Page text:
Another key consideration is that, while a utility patent has a lifespan of 20 years from its effective filing date, a properly maintained trade secret can have an unlimited lifespan and is protected as long as it remains secret. For example, Coca-Cola has been protecting its formula as a trade secret for over 130 years. However, unlike a patent, a trade secret loses all protections once it is generally known or independently developed through proper means. If a company's secret is likely to be discovered or independently developed by others or is significant for only a limited time, the certainty provided by a patent may outweigh the risks of relying on trade secret protection.

The Difference Lies in Disclosure

While patents and trade secrets both serve to protect IP, they do so by taking fundamentally opposite approaches to disclosure. Essentially, the value of trade secrets lies in their confidentiality, while a patent is something you have to disclose in a clearly defined manner to the entire world.

Some of the most important policy goals behind the patent legal framework are encouraging early disclosure of useful inventions and eventually allowing the public to make use of expired patents. As a result, a patent application must include a detailed description that enables a person of ordinary skill in the invention's field to make and use the full scope of the claimed invention without undue experimentation, as well as the inventor's best mode for practicing the claimed invention, if there is one. Most importantly, the patent must conclude with "one or more claims particularly pointing out and distinctly claiming the subject matter which the inventor or a joint inventor regards as the invention." Thus, the claims define the scope of the patented invention and what the patentee has a right to enforce against others.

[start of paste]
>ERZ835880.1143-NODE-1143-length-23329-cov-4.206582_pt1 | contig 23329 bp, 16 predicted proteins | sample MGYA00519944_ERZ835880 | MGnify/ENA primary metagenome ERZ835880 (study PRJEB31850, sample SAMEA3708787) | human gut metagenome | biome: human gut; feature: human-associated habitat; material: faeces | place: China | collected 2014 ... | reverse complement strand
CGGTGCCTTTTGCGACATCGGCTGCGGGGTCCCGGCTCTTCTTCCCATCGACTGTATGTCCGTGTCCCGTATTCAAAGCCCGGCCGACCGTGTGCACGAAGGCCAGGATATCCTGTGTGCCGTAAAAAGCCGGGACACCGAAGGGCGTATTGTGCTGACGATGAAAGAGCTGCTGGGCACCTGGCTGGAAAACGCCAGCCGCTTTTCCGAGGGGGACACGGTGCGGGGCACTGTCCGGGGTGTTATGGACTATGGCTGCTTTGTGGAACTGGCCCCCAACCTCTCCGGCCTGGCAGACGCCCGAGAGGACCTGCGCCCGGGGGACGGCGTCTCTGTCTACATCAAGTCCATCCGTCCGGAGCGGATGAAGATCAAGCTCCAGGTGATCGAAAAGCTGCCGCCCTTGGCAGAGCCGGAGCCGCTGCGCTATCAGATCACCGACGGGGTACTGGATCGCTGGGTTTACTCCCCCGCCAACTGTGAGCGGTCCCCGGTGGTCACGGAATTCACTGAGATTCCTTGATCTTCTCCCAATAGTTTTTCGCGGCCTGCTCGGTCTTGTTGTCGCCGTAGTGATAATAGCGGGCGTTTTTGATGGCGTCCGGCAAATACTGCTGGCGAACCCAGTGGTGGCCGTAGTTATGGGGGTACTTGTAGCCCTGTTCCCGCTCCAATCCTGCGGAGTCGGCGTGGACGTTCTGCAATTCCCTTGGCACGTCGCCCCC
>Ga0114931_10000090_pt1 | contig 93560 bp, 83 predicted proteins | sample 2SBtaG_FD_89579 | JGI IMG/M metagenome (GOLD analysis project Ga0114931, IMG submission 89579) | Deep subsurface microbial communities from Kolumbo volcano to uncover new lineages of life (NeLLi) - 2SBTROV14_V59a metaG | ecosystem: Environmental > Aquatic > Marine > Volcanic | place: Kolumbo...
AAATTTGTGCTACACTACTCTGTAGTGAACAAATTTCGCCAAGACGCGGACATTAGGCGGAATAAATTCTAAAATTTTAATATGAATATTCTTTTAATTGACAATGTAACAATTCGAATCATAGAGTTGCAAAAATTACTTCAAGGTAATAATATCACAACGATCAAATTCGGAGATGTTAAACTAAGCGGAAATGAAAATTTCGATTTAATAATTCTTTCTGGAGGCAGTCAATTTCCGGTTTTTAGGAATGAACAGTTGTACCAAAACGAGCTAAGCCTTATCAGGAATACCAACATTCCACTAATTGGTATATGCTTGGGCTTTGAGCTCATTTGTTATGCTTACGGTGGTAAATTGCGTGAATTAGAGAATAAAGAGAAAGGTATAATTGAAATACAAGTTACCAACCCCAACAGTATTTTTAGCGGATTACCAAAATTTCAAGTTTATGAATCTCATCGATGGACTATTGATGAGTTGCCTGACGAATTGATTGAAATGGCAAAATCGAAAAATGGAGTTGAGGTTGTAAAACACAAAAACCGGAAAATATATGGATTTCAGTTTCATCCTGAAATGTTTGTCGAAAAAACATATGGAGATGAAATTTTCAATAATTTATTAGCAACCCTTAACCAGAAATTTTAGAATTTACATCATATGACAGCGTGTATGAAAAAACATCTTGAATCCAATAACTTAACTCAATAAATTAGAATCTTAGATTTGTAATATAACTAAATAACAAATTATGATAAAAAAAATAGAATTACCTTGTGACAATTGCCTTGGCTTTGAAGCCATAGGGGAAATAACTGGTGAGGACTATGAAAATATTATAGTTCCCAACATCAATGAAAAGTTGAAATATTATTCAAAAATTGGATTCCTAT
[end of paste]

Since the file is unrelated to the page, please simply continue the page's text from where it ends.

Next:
By direct contrast, trade secrets refer to all forms and types of information whose owner has made reasonable efforts to keep secret and that derives independent economic value from not being generally known or readily ascertainable by the public. "Reasonable efforts" might include: requiring employees to sign non-disclosure agreements with training and periodic reminders of confidentiality obligations, limiting access to a "need to know" basis, deploying IT security measures as well as physical security in office facilities, and promptly investigating and acting against suspected misappropriation of trade secrets.

Furthermore, a company must be able to keep trade secrets fairly confidential, even if suing another company for stealing them. Since trade secret protection extends only for as long as the underlying information is kept secret, it's vital to consider whether an idea or invention may practically be kept confidential for the desired term of protection — otherwise, patent protection may be a better alternative.

Ultimately, the best approach will depend on your business. Industries with an inherent lack of transparency may rely more heavily on trade secrets than patents. For example, cybersecurity companies may lean toward trade secret protection, as exposing their confidential security algorithms via patents could aid competitors in developing competing products or hackers in creating tailored attacks. In contrast, companies making consumer-facing electronics that are easily detectable rely more on patent protection, as do companies whose products must comply with industry-wide standards, given the transparency surrounding standardization efforts. With the right legal approach, you can find the delicate balance of disclosure, timing, and strategy best for protecting your company's inventions.